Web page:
A storm has broken out over search engine censorship, and in this case Microsoft’s Bing has been accused of censoring China-related search results outside of the country itself. Redmond, however, has denied that this is the case.
This all started late on yesterday, when reports began to emerge noticing that Bing search results in the US were very different if you used the Chinese language as compared to English. In other words, Chinese citizens abroad appear to be subject to the same censorship restrictions as while they’re in their home country.
GreatFire.org, a China-based freedom of speech rights group, issued a statement to say that Bing was censoring politically sensitive terms such as, for example, the “Dalai Lama,” the famous spiritual leader who is considered to be a dangerous threat by China.
While Bing’s results in China are censored to follow the stipulations of the government – otherwise the search engine wouldn’t be operating there – this shouldn’t be the case for searches outside the country. However, Reuters reported this morning that Microsoft has denied the fact that there’s some manner of global blanket censorship on Chinese language searches.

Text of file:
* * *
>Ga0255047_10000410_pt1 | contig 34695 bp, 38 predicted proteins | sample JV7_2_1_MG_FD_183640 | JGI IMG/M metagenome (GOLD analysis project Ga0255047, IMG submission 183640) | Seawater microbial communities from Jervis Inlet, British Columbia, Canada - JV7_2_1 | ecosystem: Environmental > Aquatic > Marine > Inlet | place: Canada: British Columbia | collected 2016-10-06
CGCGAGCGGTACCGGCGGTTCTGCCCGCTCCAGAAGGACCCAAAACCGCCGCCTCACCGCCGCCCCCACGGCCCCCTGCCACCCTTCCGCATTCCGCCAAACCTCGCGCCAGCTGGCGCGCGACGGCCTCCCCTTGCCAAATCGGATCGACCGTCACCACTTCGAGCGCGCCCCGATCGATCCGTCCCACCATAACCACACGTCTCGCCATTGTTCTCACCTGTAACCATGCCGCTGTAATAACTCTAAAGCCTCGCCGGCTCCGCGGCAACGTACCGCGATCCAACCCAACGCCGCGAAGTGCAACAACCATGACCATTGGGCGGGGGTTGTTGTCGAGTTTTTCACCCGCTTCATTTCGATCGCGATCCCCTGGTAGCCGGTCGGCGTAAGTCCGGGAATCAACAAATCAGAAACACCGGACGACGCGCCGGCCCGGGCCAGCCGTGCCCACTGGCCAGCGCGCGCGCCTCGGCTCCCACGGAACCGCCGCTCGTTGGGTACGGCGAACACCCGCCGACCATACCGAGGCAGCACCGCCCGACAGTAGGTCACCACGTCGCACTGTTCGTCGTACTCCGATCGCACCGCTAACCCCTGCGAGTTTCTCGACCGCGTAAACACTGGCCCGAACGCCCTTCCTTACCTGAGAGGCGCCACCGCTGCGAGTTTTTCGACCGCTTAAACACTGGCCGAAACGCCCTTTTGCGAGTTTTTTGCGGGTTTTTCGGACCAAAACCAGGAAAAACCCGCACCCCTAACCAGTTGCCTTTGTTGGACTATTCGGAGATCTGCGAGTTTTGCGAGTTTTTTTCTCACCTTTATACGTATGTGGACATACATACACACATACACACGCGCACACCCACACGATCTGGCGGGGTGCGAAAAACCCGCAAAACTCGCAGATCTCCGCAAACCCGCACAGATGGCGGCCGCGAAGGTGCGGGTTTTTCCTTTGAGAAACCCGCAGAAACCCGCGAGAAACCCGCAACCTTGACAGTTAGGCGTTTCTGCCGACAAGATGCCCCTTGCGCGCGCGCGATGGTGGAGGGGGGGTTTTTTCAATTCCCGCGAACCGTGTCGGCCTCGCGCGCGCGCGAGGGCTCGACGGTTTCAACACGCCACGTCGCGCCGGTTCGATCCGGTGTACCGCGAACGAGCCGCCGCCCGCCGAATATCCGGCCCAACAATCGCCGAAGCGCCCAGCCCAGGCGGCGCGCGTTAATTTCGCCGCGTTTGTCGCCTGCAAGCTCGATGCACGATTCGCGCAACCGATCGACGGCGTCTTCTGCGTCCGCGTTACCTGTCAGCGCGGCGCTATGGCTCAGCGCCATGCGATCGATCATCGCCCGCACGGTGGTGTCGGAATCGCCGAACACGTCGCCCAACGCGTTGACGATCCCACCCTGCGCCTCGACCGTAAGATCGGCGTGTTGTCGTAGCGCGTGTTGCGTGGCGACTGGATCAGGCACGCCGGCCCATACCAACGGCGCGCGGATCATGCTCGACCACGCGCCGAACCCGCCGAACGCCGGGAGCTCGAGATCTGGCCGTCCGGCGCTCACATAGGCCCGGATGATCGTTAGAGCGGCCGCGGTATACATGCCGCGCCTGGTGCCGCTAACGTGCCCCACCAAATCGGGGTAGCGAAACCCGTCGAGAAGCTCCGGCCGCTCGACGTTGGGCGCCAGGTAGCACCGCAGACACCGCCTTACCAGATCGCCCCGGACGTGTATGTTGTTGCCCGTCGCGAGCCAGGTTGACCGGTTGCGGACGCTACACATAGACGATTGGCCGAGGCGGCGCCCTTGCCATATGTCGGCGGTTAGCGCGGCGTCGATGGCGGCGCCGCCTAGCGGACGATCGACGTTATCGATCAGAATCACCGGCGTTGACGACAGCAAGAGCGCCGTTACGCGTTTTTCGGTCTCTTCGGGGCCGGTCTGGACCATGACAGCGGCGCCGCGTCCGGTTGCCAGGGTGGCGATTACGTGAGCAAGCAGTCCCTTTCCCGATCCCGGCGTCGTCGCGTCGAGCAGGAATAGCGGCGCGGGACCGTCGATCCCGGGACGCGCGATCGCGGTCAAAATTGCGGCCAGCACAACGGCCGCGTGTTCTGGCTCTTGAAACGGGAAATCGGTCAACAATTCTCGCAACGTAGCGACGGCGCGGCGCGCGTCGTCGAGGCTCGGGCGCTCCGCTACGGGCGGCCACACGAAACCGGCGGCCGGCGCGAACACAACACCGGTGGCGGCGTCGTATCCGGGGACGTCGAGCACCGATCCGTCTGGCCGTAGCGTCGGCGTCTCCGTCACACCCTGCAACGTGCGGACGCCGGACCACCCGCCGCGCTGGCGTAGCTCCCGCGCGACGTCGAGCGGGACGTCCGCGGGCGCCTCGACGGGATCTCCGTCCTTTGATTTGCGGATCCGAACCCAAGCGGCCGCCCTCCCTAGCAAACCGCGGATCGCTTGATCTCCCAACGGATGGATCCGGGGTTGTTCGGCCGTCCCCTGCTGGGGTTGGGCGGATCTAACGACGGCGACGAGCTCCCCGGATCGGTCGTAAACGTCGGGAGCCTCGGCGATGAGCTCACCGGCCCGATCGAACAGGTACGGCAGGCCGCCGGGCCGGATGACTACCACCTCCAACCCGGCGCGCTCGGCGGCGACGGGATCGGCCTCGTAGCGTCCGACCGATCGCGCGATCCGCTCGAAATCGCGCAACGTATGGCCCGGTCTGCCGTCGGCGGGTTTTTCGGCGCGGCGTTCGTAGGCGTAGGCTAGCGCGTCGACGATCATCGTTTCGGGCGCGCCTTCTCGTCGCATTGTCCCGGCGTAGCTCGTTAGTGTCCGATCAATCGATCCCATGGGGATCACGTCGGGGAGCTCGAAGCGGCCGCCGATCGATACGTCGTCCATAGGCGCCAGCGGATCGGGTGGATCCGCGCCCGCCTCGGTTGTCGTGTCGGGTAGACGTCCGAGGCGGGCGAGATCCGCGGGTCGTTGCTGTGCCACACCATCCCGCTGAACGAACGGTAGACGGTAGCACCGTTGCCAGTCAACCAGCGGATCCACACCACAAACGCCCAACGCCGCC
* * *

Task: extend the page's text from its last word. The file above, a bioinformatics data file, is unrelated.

Redmond is claiming that the search results ruckus is due to a system glitch.
Stefan Weitz, senior director for Bing, told Reuters: “Due to an error in our system, we triggered an incorrect results removal notification for some searches noted in the report [from GreatFire.org] but the results themselves are and were unaltered outside of China.”
Oddly, Weitz did not confirm whether or not this glitch had been fixed. We’d expect the PR folks will probably have a stronger response at some point today.
This isn’t the first Chinese-related controversy Redmond has been involved in, either. Last year, there was a fracas over Skype censorship in China, although that issue was resolved in November to the satisfaction of rights group GreatFire.org.
Google famously took a stand against Chinese censorship, and its Chinese search engine operates out of Hong Kong as a result. Reuters noted that in a Chinese language search for “Dalai Lama” from Singapore, Bing omitted several websites which were returned by Google – while the results from an English query were broadly similar.